The Grapes Of Wrath By John Steinbeck

1604 Words Apr 26th, 2016 7 Pages
The Great Depression was a time of instability and fear for millions of Americans. Thousands lost their jobs and livelihoods, and while many gave in to desperation and fright, thousands more stood up in the face of terror and took their place of power. In the case of John Steinbeck’s novel The Grapes of Wrath, these everyday heroes were women. By intermingling themes of nurture and power, portrays a shift toward matriarchal structure in the Great Depression era.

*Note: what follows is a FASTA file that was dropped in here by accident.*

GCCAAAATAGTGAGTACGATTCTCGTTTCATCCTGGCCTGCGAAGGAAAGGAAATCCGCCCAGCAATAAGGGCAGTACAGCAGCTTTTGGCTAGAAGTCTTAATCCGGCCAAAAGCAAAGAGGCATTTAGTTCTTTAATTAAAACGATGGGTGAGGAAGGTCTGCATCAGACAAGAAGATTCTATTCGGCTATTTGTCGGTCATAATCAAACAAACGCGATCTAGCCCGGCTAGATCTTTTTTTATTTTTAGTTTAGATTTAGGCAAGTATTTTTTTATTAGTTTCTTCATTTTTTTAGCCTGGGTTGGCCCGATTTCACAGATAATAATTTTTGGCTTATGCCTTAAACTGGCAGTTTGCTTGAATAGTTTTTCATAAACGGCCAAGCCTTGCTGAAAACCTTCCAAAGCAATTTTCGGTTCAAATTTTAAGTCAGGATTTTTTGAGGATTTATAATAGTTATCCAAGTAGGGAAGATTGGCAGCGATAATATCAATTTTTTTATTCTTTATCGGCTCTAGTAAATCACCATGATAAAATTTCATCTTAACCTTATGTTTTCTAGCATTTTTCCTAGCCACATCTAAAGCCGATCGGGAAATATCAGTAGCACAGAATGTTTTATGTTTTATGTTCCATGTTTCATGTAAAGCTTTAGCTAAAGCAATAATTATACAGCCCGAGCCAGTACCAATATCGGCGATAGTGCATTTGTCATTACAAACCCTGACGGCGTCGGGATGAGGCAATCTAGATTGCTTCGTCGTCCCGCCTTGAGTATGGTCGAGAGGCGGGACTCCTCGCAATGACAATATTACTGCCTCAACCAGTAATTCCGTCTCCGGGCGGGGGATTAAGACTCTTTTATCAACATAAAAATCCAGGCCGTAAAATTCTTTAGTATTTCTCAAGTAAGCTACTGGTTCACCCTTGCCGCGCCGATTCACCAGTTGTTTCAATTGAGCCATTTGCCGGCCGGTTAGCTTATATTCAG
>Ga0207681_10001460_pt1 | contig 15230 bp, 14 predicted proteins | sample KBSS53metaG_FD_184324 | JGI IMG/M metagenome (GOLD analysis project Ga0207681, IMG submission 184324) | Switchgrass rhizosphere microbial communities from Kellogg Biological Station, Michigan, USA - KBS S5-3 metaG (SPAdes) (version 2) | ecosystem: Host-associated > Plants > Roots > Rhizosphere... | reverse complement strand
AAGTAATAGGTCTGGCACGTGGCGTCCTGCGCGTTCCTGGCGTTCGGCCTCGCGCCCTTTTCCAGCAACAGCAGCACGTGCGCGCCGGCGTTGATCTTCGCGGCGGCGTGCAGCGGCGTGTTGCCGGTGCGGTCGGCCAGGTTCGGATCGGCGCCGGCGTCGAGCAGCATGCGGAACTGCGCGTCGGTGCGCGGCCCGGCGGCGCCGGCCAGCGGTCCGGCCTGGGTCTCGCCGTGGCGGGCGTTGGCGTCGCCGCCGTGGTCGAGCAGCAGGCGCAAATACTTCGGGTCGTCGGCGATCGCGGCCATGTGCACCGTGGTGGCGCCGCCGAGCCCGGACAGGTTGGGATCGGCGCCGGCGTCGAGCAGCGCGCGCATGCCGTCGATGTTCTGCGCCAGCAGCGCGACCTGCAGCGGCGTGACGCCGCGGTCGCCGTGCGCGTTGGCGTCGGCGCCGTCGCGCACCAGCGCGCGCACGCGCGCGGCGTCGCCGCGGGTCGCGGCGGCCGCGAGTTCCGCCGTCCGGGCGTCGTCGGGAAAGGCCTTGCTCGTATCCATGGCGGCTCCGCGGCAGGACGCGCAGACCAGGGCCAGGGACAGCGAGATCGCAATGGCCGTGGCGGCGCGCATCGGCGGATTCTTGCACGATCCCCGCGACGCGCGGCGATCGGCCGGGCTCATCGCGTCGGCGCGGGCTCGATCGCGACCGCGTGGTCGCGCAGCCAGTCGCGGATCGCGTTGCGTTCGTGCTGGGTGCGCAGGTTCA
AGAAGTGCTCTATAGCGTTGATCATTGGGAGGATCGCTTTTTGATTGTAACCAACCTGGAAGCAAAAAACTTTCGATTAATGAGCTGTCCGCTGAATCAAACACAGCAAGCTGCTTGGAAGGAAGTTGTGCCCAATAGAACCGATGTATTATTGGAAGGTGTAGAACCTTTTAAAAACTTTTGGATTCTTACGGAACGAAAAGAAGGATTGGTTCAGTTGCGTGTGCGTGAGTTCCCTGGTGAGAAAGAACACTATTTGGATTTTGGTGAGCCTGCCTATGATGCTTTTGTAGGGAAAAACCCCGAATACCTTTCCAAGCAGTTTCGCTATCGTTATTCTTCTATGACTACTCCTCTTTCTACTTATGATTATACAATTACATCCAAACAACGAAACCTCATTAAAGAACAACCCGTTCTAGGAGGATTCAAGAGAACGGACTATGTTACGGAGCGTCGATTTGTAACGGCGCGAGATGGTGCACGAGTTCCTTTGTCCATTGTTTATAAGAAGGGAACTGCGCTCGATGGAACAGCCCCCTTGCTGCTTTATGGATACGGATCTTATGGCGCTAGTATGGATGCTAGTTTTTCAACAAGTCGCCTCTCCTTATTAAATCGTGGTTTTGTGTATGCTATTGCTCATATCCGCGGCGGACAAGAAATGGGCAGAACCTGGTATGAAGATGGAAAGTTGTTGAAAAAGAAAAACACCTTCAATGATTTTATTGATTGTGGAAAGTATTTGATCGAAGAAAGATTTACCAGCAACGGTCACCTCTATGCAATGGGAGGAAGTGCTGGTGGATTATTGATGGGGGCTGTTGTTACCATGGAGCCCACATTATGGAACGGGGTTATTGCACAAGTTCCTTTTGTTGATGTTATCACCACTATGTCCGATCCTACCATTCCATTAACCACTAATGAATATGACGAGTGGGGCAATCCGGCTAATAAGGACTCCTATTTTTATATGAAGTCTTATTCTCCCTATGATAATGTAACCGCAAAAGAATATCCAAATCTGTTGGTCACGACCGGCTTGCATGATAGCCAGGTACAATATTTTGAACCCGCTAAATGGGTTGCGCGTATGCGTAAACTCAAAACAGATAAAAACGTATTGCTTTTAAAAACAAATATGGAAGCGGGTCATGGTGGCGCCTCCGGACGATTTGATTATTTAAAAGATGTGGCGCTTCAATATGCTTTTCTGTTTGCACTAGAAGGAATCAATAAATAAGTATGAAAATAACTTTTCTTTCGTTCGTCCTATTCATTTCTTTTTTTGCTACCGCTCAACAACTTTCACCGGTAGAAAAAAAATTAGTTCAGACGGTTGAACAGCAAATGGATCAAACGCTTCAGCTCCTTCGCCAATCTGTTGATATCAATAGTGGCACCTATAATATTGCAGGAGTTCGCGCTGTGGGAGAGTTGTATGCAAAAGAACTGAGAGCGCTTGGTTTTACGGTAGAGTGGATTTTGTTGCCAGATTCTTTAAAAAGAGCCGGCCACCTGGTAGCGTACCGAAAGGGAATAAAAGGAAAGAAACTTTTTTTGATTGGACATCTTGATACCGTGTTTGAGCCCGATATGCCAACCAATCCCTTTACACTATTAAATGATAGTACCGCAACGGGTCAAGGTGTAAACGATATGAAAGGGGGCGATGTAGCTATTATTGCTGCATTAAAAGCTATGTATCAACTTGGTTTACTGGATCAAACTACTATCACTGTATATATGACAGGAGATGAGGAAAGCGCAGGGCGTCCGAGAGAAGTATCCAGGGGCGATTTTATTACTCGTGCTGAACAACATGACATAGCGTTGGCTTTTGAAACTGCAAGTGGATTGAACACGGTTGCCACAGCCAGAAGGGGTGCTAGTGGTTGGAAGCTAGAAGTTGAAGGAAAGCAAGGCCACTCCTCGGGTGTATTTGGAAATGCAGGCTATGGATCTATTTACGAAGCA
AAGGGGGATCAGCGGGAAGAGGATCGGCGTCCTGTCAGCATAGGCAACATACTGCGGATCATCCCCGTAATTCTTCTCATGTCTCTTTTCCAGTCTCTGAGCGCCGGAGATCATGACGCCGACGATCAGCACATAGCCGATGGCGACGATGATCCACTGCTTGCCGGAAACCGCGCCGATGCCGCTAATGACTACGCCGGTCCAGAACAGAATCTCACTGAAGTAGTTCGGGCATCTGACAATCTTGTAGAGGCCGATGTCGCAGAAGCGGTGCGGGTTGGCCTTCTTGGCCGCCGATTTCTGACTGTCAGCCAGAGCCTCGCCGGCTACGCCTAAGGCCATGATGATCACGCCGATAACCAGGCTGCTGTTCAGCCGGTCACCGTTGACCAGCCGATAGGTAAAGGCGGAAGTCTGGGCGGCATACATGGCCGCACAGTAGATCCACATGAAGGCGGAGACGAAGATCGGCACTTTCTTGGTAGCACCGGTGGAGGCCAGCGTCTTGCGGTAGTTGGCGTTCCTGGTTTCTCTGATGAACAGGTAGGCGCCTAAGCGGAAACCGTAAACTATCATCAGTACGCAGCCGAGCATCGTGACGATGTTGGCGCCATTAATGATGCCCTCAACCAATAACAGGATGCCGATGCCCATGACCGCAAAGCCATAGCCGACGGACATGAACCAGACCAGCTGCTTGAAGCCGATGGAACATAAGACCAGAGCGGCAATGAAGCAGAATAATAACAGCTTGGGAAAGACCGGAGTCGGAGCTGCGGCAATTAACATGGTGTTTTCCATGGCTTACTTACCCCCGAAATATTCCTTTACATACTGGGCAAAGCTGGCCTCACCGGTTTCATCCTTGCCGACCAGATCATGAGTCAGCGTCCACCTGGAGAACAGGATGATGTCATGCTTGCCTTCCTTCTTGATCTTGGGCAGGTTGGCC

Steinbeck first introduces the power structures of the Joad family just before they set off on their journey to California. The squatter’s circle not only introduces the land as a source of power for the men, it also provides a dramatic contrast for the dynamics of the family at the conclusion of the book. By this point, Ma has taken over giving directions, however she is clearly motivated by motherly instinct. Her growth is noted by Professor Lorelei Cederstrom, as she writes “Before the journey, Ma was just one voice among many in making group decisions. As the novel progresses, she becomes more dominant. She decides when they will stop or go on.” (Cederstrom 90). Steinbeck exemplifies her transformation as he writes “ ‘Goin’ someplace where it’s dry. Go to. You fellas ain’t had dry clothes on for two day.’ ” (Steinbeck 576). Not only is Ma Joad making the decisions, but she’s making them for the good of the group in relation to their immediate needs. The needs that take precedent present a nurturing instinct at…
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